• Elastomeric Full Facepiece Respirators are reusable and have replaceable canisters, cartridges or filters. The facepiece covers the face and eyes, which offers eye protection.
  • Filtering Facepiece Respirators are disposable half-facepiece respirators that filter out particles such as dusts, mists and fumes. They do NOT provide protection against gases and vapors.
  • Powered Air-Purifying Respirators (PAPRs) have a battery-powered blower that pulls air through attached filters, canisters, or cartridges. They provide protection against gases, vapors or particles when equipped with the appropriate cartridge, canister or filter. Loose-fitting PAPRs do not require fit testing and can be used with facial hair.
  • Supplied-Air Respirators are connected to a separate source that supplies clean, compressed air through a hose. They can be lightweight and used while working for long hours in environments not immediately dangerous to life and health (IDLH).
  • Self-Contained Breathing Apparatus (SCBAs) are used for entry into or escape from environments considered to be IDLH. They contain their own breathing air supply and can be either open circuit or closed circuit.
  • Combination Respirators can be either a supplied-air/SCBA respirator or supplied-air/air-purifying respirator. The SCBA type has a self-contained air supply if primary airline fails and can be used in IDLH environments. The air-purifying type offers protection using both a supplied-air hose and an air-purifying component and cannot be used for entry into IDLH environments.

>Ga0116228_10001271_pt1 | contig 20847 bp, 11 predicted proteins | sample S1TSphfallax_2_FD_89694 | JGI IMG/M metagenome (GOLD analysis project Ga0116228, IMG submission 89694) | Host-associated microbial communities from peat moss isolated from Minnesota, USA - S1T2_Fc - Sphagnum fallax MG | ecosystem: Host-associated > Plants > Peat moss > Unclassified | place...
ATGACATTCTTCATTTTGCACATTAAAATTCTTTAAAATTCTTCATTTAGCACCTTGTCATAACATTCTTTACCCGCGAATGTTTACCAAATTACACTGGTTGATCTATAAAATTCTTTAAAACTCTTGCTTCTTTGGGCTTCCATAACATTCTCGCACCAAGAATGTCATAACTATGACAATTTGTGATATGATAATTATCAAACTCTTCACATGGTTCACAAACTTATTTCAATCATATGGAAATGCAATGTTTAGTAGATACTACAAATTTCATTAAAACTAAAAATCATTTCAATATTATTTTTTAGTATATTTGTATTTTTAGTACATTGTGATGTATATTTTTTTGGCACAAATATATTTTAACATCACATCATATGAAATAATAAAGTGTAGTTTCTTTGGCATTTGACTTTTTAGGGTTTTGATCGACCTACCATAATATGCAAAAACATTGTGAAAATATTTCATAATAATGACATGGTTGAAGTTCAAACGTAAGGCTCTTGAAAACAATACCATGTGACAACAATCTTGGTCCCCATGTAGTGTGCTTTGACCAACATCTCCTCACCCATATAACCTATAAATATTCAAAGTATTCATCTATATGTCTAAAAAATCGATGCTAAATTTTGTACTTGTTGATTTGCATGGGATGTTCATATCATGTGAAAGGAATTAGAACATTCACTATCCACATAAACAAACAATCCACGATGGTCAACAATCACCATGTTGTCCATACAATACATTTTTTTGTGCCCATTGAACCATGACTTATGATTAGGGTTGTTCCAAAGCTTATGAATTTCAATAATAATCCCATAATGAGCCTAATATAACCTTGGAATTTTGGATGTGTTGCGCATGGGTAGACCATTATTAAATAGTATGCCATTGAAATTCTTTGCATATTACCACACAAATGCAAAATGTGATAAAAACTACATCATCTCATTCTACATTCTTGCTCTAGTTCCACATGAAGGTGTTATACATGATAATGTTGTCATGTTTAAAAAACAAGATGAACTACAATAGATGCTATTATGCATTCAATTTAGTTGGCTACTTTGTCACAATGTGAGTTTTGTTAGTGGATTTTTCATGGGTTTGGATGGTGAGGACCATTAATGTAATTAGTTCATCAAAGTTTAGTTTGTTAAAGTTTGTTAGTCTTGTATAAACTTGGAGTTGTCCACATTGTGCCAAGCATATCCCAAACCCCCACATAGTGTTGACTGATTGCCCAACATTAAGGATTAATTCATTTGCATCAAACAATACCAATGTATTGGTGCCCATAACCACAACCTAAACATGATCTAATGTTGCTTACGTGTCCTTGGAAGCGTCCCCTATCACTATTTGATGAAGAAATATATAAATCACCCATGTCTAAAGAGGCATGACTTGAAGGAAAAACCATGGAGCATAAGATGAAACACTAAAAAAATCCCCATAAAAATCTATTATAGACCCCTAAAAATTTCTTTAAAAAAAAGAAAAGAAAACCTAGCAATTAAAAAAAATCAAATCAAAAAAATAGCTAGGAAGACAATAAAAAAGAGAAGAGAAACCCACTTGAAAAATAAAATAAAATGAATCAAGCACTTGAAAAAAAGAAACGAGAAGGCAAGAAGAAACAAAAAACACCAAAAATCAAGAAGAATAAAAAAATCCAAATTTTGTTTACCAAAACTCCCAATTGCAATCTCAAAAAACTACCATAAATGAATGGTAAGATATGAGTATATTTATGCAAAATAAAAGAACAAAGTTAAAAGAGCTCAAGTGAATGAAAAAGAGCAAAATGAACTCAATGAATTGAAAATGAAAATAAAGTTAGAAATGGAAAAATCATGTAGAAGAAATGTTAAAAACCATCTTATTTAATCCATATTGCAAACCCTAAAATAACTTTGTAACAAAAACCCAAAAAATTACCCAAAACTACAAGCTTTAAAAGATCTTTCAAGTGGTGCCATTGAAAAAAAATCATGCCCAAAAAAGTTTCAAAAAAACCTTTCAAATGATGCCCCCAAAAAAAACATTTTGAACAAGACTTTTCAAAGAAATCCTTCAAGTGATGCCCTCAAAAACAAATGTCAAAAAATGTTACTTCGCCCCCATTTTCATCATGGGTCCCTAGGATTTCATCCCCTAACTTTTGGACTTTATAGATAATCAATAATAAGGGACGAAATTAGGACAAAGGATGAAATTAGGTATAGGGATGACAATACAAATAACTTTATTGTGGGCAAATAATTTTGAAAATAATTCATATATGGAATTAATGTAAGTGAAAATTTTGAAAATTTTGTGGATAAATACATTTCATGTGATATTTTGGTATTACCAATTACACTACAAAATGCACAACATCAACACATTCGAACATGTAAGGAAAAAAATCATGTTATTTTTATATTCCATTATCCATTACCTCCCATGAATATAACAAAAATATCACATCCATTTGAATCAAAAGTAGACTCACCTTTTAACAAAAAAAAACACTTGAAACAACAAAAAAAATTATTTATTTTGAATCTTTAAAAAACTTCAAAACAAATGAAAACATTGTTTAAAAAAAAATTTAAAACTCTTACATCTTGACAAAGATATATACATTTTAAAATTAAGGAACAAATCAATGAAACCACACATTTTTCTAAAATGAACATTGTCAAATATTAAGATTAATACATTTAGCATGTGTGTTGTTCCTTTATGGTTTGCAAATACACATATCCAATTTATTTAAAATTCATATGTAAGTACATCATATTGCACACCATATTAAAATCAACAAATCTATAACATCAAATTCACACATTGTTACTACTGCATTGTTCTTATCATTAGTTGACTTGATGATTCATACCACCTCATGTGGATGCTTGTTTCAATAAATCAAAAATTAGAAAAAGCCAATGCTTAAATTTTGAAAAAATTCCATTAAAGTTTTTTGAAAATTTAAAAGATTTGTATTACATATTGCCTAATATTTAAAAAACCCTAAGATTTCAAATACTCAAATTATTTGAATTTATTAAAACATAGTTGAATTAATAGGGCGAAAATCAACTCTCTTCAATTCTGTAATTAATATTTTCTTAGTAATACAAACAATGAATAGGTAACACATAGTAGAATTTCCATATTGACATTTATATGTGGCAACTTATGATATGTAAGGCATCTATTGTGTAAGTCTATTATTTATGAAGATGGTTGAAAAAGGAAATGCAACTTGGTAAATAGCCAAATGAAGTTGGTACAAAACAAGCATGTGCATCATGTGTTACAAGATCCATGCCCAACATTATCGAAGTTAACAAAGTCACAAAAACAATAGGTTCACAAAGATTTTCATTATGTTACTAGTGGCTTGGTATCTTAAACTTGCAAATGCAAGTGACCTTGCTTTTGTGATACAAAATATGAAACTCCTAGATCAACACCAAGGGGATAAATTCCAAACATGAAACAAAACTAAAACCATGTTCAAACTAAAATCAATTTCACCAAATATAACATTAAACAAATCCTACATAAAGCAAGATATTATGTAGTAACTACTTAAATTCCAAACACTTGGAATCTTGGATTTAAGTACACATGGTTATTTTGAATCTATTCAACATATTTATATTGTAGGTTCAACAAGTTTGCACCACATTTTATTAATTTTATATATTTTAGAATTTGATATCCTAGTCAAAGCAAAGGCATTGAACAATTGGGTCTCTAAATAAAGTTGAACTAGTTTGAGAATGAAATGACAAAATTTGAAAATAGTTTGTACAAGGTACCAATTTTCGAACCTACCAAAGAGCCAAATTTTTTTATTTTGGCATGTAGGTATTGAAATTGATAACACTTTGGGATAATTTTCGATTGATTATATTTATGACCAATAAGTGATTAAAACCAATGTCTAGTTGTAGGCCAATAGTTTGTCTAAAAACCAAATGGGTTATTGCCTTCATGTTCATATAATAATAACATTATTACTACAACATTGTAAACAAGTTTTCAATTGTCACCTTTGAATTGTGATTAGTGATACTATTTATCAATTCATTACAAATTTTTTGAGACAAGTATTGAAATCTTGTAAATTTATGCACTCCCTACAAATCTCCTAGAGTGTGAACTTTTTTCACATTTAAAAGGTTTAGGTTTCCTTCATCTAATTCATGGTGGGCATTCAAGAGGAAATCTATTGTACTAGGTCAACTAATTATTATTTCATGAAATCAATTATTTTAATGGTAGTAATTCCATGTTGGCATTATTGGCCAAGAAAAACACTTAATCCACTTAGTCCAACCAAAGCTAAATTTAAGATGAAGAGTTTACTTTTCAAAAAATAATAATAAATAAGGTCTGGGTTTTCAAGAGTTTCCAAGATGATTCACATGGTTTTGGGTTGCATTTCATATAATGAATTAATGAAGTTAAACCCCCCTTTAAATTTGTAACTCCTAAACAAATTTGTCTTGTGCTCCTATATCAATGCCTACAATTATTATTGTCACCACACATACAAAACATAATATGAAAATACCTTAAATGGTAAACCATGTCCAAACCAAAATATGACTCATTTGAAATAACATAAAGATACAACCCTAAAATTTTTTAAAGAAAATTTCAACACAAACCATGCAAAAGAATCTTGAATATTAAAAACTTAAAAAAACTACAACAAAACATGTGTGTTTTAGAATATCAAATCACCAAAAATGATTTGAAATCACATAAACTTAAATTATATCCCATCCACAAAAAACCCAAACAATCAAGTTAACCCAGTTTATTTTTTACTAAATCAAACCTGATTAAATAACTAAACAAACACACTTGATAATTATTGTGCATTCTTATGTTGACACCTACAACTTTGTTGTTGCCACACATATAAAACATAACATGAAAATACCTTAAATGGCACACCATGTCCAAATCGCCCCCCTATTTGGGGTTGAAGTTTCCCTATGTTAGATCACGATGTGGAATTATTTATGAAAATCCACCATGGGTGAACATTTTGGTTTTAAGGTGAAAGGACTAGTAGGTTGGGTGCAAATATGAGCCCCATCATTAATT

OSHA requires that each employer must provide respirators to protect workers from workplace hazards during work to prevent inhalation of hazardous materials that cannot be controlled by other measures (i.e., engineering or administrative controls). The employer must establish and maintain a respiratory protection program, which is compliant with the OSHA respiratory protection standard and provides respirators suitable for their intended purpose.

A respiratory protection program must include a written plan detailing how the program will be administered. In addition to having a written program, the employer must also be able to demonstrate that the program is enforced and updated as necessary. The written program should include:

  • Procedure for selecting respirators for use in the workplace
  • Medical evaluation of employees required to wear respirators
  • Fit testing procedures for tight fitting respirators
  • Procedures for proper use of respirators in routine and reasonably foreseeable emergency situations
  • Procedures and schedules for cleaning, disinfecting, storing, inspecting, repairing and discarding, and otherwise maintaining respirators
  • Procedure to ensure adequate quality, quantity, and flow of breathing air for atmosphere-supplying air respirators
  • Training of employees in the proper use of respirators, including putting on and removing them, any limitations on their use and their maintenance
  • Procedures for regularly evaluating the effectiveness of the program

Procedures for ensuring that workers who voluntarily wear respirators (excluding filtering facepieces) comply with the medical evaluation, and cleaning, storing and maintenance requirements of the standard. WMHS 205-980-0180